Watching the monkeys and peacocks in the gardens, especially at night, their silhouettes nestled asleep often sharing the same tree. So adorable, like an illustration from a children’s story book.

On day 5 getting my own meditation cell in the pagoda, a very simple white chamber, like a mini chapel with a small circular window and cushions on the floor. Total peace and a welcome break from the no holds barred farting, belching and nasal clearing from the Indian men.

The fecking relief of the last day, knowing I’d be sleeping in a comfortable bed after eating food of my choice.

Watching the smiles break out on everyone’s faces when the course finished.

The LOWS:

Day 2 waking at 12.30 am disorientated with leg cramps and diarrhœa in my dark hot room thinking ‘This better bloody be worth it’.

Spending 30 hours concentrating on the breath coming out of my nostrils. That’s 3 whole days! Sore back, legs and neck – I did get a chair with a back rest but it was the last one left with a broken panel, only a metal bar.

The dreaded gungy porridge served at tea time with pointless spicy rice crispies stuff, found it better not to eat in the evenings at all.

Relentless 4 am alarm calls.

 

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Epilogue:

I’m back at the Diggi Palace hotel in my room having had the weekend to acclimatise to outside life again. I have the tools to calm my mind and observe my hard wired reactions to certain situations, I’m not saying I’ll be 100% effective but I’m certainly prepared to give it a try.  I feel so much calmer and ready for the UK but first there are loose ends to be tied up and life to be enjoyed here in amazing India this next fortnight.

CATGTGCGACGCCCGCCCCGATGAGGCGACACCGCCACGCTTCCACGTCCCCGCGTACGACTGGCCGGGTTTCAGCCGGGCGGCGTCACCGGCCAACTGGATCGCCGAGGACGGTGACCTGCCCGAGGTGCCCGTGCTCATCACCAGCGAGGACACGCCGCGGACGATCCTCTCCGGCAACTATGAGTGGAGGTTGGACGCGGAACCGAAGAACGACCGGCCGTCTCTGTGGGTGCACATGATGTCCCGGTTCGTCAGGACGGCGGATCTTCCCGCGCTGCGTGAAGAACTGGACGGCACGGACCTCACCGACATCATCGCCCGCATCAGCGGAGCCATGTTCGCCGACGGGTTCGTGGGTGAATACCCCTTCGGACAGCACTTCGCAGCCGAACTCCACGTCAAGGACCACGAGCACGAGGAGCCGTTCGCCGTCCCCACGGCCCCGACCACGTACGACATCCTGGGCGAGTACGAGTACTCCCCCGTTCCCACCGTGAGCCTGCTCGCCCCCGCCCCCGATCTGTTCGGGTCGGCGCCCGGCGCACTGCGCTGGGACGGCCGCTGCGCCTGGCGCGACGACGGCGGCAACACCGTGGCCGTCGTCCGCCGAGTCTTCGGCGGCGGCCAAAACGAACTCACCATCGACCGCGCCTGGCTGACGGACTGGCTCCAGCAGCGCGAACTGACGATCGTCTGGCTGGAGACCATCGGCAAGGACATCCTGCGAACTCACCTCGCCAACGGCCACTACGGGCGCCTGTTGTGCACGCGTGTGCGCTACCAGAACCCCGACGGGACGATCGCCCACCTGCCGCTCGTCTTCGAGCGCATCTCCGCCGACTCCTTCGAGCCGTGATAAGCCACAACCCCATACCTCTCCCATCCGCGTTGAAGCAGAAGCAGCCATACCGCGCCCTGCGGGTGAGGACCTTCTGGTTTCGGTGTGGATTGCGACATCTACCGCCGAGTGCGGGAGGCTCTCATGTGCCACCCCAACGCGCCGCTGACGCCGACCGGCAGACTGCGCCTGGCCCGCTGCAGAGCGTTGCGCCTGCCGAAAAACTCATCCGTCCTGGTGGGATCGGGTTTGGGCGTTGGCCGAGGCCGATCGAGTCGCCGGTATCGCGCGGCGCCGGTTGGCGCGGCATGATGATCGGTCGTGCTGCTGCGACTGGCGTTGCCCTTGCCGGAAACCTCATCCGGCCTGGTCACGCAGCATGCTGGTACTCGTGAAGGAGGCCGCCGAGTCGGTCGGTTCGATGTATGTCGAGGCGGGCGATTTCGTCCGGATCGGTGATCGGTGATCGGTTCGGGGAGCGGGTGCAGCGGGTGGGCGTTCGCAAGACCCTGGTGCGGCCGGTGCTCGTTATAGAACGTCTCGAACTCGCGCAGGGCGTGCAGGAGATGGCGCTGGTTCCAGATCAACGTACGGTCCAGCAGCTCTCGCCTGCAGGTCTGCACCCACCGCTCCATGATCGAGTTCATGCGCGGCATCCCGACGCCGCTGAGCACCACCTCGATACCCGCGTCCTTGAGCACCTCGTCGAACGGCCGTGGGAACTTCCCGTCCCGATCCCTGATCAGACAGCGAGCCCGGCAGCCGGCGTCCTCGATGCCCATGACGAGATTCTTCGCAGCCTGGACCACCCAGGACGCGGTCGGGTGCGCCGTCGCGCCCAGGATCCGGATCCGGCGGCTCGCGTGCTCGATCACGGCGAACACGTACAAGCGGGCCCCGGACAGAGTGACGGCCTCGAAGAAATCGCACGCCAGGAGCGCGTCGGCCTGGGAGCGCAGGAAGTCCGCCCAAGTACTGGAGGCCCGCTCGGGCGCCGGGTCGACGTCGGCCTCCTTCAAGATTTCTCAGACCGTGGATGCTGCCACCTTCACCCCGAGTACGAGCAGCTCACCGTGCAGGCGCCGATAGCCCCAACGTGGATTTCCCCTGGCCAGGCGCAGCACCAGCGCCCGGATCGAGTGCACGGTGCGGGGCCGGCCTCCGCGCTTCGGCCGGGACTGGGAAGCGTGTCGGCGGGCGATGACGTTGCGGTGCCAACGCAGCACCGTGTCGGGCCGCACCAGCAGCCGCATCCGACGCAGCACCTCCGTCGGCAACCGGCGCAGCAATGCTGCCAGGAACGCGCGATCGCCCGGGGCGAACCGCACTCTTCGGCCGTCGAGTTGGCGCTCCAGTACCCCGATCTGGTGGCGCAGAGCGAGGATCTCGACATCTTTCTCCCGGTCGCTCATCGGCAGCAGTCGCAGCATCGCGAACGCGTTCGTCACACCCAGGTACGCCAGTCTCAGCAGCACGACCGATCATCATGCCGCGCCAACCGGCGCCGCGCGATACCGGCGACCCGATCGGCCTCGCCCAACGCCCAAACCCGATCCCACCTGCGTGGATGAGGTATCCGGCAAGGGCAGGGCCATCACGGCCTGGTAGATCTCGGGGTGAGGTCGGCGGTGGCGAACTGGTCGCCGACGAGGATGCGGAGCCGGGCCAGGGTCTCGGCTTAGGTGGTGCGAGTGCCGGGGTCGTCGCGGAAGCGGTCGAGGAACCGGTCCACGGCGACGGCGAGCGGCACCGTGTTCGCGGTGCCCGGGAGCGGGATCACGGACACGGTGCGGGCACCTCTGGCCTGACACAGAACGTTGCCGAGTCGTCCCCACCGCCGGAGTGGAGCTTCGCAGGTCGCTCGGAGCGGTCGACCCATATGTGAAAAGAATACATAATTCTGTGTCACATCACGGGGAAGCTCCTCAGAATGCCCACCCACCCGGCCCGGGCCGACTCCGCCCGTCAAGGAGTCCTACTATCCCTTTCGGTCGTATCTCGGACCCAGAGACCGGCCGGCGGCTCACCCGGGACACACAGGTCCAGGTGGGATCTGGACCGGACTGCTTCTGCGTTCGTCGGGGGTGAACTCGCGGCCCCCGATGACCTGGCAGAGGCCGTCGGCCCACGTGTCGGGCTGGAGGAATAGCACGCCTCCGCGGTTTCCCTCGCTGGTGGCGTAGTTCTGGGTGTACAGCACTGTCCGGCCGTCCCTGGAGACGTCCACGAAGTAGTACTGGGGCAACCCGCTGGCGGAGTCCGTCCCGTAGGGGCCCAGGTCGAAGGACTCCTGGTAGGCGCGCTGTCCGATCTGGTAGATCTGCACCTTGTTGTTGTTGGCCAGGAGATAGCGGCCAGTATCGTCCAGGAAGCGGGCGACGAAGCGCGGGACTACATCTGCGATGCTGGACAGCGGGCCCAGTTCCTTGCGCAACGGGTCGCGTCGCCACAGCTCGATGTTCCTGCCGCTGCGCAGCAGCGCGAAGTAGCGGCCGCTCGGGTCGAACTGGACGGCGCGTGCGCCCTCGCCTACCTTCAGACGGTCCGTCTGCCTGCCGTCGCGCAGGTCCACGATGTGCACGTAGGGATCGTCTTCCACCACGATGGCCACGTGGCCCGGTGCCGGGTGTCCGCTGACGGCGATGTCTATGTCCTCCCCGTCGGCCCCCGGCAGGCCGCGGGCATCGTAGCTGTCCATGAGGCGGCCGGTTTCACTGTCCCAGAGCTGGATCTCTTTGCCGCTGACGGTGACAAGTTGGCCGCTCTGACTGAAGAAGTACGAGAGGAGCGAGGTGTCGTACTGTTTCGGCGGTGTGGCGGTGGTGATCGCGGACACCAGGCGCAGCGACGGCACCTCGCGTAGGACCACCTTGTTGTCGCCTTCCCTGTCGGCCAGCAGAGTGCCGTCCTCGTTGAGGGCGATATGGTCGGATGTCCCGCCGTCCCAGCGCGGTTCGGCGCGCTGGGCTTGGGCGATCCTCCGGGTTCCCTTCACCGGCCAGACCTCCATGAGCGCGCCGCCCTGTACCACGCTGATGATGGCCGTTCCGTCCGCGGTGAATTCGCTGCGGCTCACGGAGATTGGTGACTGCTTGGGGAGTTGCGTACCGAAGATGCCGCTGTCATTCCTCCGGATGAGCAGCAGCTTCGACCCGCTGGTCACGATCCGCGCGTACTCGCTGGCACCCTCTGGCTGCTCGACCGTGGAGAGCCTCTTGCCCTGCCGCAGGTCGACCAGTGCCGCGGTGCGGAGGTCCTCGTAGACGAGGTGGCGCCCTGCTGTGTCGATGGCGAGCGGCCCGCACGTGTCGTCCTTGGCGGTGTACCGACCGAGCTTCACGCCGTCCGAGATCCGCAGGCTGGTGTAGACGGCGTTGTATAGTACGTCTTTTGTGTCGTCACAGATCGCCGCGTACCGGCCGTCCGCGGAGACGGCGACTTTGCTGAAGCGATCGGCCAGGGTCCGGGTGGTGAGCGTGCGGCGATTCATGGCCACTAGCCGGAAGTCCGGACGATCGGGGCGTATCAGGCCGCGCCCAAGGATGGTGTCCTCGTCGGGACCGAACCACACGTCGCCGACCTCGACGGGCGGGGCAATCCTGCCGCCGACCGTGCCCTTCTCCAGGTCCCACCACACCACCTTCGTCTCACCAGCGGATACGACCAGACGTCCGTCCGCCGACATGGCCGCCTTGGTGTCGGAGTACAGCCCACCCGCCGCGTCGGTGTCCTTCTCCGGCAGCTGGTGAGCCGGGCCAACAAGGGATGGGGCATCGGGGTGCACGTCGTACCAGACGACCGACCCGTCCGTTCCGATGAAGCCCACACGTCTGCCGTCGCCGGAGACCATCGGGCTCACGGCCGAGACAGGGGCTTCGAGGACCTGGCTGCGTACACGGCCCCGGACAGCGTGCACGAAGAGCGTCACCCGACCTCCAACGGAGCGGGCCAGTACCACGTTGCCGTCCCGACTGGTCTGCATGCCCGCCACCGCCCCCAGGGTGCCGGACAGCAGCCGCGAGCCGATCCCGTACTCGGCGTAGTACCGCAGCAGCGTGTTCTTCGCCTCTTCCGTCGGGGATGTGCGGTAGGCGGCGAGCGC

BE HAPPY! 🙂

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This entry was published on March 30, 2014 at 4:27 am and is filed under Hibiscus, holiday wear, India, Jaipur, meditation, myhibi.com, Rajasthan, Travel. Bookmark the permalink. Follow any comments here with the RSS feed for this post.

8 thoughts on ““I have lived with several Zen masters — all of them cats.” ― Eckhart Tolle

  1. Marina Mazur on said:

    Wow….wow….wow….

  2. Amanda on said:

    I’m impressed I’m not sure how you did this but bravo…x

  3. Sarah Turner. on said:

    Your always a wounded to me…. We’ll done. You should be very proud of yourself. Love.xxxxx

  4. That sounds amazing, I don’t know if I could do that although I have heard the benefits are amazing. Much love X

  5. sarah on said:

    Warrior goddess in every way. I am very impressed as i’m not sure I could have done it, although I reckon I need it. Looking for ward to seeing you when you get to London x x x x

  6. Hey Sarah,

    I’m going to India for about one month (only 26 days to be exact) and am thinking about doing a 10 day course at dhamma thali vipassana center in Jaipur. – Thank you so much for you great post! One quick question: If you only had 26 days in India, would you do the course again? I’m really excited about trying out some serious meditation myself, yet I’m also anxious about using 10 days I could also use to do touristy things – even though I don’t want to be the tourist type anyways.

    Thanks for your input!

    • Morning Joe
      If I only had 26 days in India I wouldn’t spend it in Vipassana I would get out there and see as much of the incredible country as possible!
      By all means try meditation while you are there, you can always do Vipassana when you get back home – the beds will be more comfortable I can assure you.
      Enjoy.
      Best wishes, Sarah